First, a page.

It should come as no surprise that Donald Trump’s favorite piece of literature is the Bible.
That’s because he appears to have modeled his 1987 autobiography Trump: The Art of the Deal on the Book of Genesis.
The Bible famously documents how God created the world in one week, breaking the narrative down to his daily schedule. The Art of the Deal – Trump’s second-favourite book – follows an identical format, with the reader treated to an intimate examination of the business mogul’s schedule.
We learn that on the first day, while God is letting there be light, Trump is ordering his investment banker to buy up stock in Holiday Inn.
As God is seeing the light, and seeing that it was good, Trump is having his executive assistant bring him lunch: “A can of tomato juice. I rarely go out, because mostly, it’s a waste of time.” Trump saw that the tomato juice was also good.
Later on the first day God decides to call darkness night, and light day. That’s the end of his first day. Trump, meanwhile, is examining slides for the Trump Tower Christmas decorations. “I don’t like what I’m shown,” he writes. “Finally, I see a huge and magnificent gold wreath for the entrance to the building, and decide we should use just that.”
God – the slacker – calls it quits after essentially completing three tasks on his first day. Trump, meanwhile, just keeps on rolling. After the Christmas decoration meeting he speaks to his attorney, who is about to embark on a 24-hour flight to Australia – “I tell him I’m very glad he’s going instead of me” – before ringing the NBC executive in charge of choosing the network’s new headquarters.
Trump gives the executive the hard sell on moving NBC to his planned 70-acre site on the Hudson River. He will be building the world’s tallest building there, he tells the bamboozled executive. Wouldn’t it be cool for NBC to have its offices in the world’s tallest building?
With the benefit of hindsight we know that none of this ever happened. Say what you will about god, but when he makes plans he always executes them. Trump’s first day comes to an end at 6.30pm when he takes “the elevator upstairs” to his Trump Tower apartment.
Both Trump and God continue to be busy. The lord almighty makes water, heaven, land and plants on the second and third days. Trump buys more shares in Holiday Inn. A man from a bank comes to see him and Trump marvels at how bankers are now asking him to borrow their money. “They know a safe bet,” Trump writes. He would file for the first of his corporate bankruptcies four years later.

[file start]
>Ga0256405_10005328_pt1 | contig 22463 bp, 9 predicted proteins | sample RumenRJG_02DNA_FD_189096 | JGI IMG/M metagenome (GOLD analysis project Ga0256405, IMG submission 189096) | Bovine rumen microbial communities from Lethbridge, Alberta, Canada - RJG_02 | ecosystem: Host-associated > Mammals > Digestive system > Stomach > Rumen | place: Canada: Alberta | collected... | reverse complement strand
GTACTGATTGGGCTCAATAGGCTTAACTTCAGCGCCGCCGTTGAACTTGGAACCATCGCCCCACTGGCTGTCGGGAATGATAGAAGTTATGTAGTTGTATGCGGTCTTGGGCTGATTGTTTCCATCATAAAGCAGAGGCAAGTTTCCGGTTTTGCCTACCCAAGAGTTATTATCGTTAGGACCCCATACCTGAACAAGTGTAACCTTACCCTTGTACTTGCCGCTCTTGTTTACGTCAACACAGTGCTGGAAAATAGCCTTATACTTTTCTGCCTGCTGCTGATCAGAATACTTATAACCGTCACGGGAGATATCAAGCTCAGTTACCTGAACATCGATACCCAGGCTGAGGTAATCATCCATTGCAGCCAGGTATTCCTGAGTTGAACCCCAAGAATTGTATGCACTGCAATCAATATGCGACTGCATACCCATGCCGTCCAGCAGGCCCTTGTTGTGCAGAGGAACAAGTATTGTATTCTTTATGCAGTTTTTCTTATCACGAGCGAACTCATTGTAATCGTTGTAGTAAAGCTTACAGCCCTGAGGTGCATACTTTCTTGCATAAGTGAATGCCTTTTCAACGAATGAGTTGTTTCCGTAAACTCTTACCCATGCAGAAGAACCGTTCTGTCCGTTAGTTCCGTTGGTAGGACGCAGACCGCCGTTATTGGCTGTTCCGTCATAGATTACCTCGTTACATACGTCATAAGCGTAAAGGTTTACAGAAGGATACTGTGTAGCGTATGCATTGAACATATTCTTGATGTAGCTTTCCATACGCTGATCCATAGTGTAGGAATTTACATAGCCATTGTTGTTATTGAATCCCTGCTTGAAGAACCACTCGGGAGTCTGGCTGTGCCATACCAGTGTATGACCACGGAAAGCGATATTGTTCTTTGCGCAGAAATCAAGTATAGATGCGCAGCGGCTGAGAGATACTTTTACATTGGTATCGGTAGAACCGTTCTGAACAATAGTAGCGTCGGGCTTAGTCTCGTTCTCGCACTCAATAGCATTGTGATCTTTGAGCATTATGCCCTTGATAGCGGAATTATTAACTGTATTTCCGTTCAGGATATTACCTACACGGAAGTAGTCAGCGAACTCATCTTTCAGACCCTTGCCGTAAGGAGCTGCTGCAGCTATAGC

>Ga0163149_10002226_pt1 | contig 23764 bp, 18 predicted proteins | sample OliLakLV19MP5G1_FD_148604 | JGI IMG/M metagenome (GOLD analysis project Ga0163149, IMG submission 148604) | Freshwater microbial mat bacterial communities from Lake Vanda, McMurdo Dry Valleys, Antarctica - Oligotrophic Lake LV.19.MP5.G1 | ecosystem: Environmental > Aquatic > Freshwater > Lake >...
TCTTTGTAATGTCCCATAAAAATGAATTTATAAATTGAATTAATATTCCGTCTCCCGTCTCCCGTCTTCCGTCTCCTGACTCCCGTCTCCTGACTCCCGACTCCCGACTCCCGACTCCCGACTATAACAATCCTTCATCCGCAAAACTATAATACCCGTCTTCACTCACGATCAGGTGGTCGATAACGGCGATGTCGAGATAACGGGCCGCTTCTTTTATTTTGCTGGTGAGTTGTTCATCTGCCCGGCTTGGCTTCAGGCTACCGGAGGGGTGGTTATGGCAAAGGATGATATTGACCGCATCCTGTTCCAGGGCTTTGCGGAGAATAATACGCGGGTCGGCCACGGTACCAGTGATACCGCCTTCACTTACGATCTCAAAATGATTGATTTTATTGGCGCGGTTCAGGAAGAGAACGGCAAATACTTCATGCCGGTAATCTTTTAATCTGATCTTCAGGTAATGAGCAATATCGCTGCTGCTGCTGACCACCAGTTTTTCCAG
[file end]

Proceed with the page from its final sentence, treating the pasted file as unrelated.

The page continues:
God really kicks into gear on day four. Between then and day six he invents time and whales and fish and animals and still has time to create man in his own image.
Trump is busy too. He gets invited to a party, if you can believe it, although he doesn’t like parties very much because he “can’t stand small talk”.
On the seventh day God rested. Good luck to him. Sadly we’ll never know what happened on Trump’s seventh day, or even sixth day, because his very own Genesis ends on Friday at 4.45pm, when he meets David Letterman and engages in “a few minutes of bantering”.
Every great book has central themes that it returns to and expands on through the text. The Old Testament explores the problem of evil conquering good: whether it be Adam and Eve eating bad fruit in a nice garden, or Cain murdering his brother in a field. Redemption is another important topic: the ability of man to forgive his fellow man, and of god to forgive all sins, or drown a load of people in a flood.
Through the recurring themes of The Art of the Deal, it is possible to see where Trump’s second-favourite book was inspired by his most favourite. There’s the gleaming palace of Trump Tower, mentioned in almost every chapter and almost certainly an allegory for heaven. The press – despite Trump not caring about them – are discussed at length, and can be read as an analogy with Satan and his spawn.
Trump has not just been influenced by the Old Testament, however. There is plenty here borrowed from the New Testament.
The bible has its Jesus, The Art of the Deal has its Trump. Both, we are told, come from humble beginnings. Jesus’s father was a carpenter; Trump’s father was a carpenter’s helper. Jesus lived in a small house in Nazareth; Trump was “a kid from Queens” (the book makes little mention of the $400m family business Trump ultimately inherited.)
Both characters were precocious children who were not afraid to question authority. Jesus went missing for three days once, before his parents found him in the temple in Jerusalem questioning religious teachers. Trump punched his music teacher in the face “because I didn’t think he knew anything about music”.
In the bible Jesus realises he must make the ultimate sacrifice: he must die for humanity’s sins so that men and women may still find a path to heaven. By the end of The Art of the Deal Trump has discerned he, too, has a purpose.
“In my life, there are two things I’m good at,” Trump writes. “Overcoming obstacles and motivating good people to do their best work.” Like Jesus, he now wants to use those skills to help humanity: “To give back some of what I’ve gotten.”
Ultimately, Trump appears to be willing to do a bit of charity here and there, but has no plans become an all-out leper colony philanthropist. His passion lies elsewhere.
“Don’t get me wrong,” he writes at the very end of his second favourite book. “I also plan to keep making deals, big deals, and right around the clock.”
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